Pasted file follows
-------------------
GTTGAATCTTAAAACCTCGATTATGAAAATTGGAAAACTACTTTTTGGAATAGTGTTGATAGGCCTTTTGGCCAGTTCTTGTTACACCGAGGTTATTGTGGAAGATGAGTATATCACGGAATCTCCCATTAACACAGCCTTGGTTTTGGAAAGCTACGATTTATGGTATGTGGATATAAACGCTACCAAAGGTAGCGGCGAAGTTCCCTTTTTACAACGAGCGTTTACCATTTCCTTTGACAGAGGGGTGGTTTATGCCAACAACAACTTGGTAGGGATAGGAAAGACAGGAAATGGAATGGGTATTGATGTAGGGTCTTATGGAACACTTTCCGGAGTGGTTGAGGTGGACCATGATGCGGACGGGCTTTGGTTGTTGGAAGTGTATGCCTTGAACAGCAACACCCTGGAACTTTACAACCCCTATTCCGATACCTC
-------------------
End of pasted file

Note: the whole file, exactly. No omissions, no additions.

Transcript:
GTTGAATCTTAAAACCTCGATTATGAAAATTGGAAAACTACTTTTTGGAATAGTGTTGATAGGCCTTTTGGCCAGTTCTTGTTACACCGAGGTTATTGTGGAAGATGAGTATATCACGGAATCTCCCATTAACACAGCCTTGGTTTTGGAAAGCTACGATTTATGGTATGTGGATATAAACGCTACCAAAGGTAGCGGCGAAGTTCCCTTTTTACAACGAGCGTTTACCATTTCCTTTGACAGAGGGGTGGTTTATGCCAACAACAACTTGGTAGGGATAGGAAAGACAGGAAATGGAATGGGTATTGATGTAGGGTCTTATGGAACACTTTCCGGAGTGGTTGAGGTGGACCATGATGCGGACGGGCTTTGGTTGTTGGAAGTGTATGCCTTGAACAGCAACACCCTGGAACTTTACAACCCCTATTCCGATACCTC